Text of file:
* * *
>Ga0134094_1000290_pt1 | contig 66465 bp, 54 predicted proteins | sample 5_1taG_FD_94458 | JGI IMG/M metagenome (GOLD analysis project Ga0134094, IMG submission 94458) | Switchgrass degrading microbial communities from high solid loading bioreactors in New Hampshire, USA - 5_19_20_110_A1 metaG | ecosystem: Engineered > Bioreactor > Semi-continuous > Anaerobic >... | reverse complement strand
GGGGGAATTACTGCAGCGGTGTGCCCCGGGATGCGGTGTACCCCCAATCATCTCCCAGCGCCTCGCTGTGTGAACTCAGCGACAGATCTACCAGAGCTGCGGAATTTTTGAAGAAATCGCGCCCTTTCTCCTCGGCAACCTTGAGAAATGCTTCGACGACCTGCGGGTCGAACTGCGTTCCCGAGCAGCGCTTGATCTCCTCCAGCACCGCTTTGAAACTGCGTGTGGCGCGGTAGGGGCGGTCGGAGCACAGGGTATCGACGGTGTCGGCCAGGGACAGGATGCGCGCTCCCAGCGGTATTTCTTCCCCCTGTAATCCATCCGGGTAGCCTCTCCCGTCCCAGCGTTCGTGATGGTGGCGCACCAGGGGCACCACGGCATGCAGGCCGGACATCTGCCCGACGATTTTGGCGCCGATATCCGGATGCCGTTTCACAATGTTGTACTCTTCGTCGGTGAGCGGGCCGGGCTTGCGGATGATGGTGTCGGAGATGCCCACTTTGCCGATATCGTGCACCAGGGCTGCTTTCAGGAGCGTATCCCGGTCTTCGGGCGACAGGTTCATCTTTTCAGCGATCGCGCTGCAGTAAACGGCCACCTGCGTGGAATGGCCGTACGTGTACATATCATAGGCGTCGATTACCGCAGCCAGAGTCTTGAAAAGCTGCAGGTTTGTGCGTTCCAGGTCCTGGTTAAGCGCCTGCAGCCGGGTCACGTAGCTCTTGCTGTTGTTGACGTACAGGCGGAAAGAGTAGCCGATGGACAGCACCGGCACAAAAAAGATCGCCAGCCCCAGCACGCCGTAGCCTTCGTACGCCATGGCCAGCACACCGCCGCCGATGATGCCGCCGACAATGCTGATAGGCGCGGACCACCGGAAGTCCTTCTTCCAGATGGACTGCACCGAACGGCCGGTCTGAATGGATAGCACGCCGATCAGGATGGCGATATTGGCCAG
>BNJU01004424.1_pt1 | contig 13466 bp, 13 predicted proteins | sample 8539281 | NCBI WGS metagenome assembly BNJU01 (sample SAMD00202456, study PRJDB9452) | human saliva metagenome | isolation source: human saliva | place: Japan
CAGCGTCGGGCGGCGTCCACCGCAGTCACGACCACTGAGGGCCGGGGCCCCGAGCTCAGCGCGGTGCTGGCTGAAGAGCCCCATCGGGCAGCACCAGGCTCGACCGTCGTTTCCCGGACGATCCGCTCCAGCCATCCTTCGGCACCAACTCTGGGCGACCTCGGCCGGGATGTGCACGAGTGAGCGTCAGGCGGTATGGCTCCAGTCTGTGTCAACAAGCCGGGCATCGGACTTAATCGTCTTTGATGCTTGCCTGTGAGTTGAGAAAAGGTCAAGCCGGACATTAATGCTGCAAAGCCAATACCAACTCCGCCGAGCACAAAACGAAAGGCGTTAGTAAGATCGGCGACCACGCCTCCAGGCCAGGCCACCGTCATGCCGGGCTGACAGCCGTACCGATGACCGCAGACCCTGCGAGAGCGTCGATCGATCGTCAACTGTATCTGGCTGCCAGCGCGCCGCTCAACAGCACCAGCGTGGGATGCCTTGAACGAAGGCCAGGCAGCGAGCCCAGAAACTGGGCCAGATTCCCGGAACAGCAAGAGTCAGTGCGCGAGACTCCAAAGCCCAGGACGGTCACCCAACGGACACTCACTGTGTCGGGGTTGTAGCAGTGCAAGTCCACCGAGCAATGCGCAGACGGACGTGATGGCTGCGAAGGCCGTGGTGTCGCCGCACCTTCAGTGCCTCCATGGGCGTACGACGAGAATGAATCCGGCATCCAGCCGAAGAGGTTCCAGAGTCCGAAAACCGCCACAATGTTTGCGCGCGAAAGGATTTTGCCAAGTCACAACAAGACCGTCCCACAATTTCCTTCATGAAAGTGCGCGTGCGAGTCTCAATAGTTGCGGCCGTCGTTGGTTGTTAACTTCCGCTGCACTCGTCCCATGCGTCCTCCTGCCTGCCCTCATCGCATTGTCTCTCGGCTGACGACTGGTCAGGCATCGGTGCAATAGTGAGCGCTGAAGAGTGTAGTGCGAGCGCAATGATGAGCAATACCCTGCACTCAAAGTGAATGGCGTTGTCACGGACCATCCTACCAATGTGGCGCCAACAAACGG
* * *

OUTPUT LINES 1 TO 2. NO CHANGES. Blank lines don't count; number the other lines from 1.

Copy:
>Ga0134094_1000290_pt1 | contig 66465 bp, 54 predicted proteins | sample 5_1taG_FD_94458 | JGI IMG/M metagenome (GOLD analysis project Ga0134094, IMG submission 94458) | Switchgrass degrading microbial communities from high solid loading bioreactors in New Hampshire, USA - 5_19_20_110_A1 metaG | ecosystem: Engineered > Bioreactor > Semi-continuous > Anaerobic >... | reverse complement strand
GGGGGAATTACTGCAGCGGTGTGCCCCGGGATGCGGTGTACCCCCAATCATCTCCCAGCGCCTCGCTGTGTGAACTCAGCGACAGATCTACCAGAGCTGCGGAATTTTTGAAGAAATCGCGCCCTTTCTCCTCGGCAACCTTGAGAAATGCTTCGACGACCTGCGGGTCGAACTGCGTTCCCGAGCAGCGCTTGATCTCCTCCAGCACCGCTTTGAAACTGCGTGTGGCGCGGTAGGGGCGGTCGGAGCACAGGGTATCGACGGTGTCGGCCAGGGACAGGATGCGCGCTCCCAGCGGTATTTCTTCCCCCTGTAATCCATCCGGGTAGCCTCTCCCGTCCCAGCGTTCGTGATGGTGGCGCACCAGGGGCACCACGGCATGCAGGCCGGACATCTGCCCGACGATTTTGGCGCCGATATCCGGATGCCGTTTCACAATGTTGTACTCTTCGTCGGTGAGCGGGCCGGGCTTGCGGATGATGGTGTCGGAGATGCCCACTTTGCCGATATCGTGCACCAGGGCTGCTTTCAGGAGCGTATCCCGGTCTTCGGGCGACAGGTTCATCTTTTCAGCGATCGCGCTGCAGTAAACGGCCACCTGCGTGGAATGGCCGTACGTGTACATATCATAGGCGTCGATTACCGCAGCCAGAGTCTTGAAAAGCTGCAGGTTTGTGCGTTCCAGGTCCTGGTTAAGCGCCTGCAGCCGGGTCACGTAGCTCTTGCTGTTGTTGACGTACAGGCGGAAAGAGTAGCCGATGGACAGCACCGGCACAAAAAAGATCGCCAGCCCCAGCACGCCGTAGCCTTCGTACGCCATGGCCAGCACACCGCCGCCGATGATGCCGCCGACAATGCTGATAGGCGCGGACCACCGGAAGTCCTTCTTCCAGATGGACTGCACCGAACGGCCGGTCTGAATGGATAGCACGCCGATCAGGATGGCGATATTGGCCAG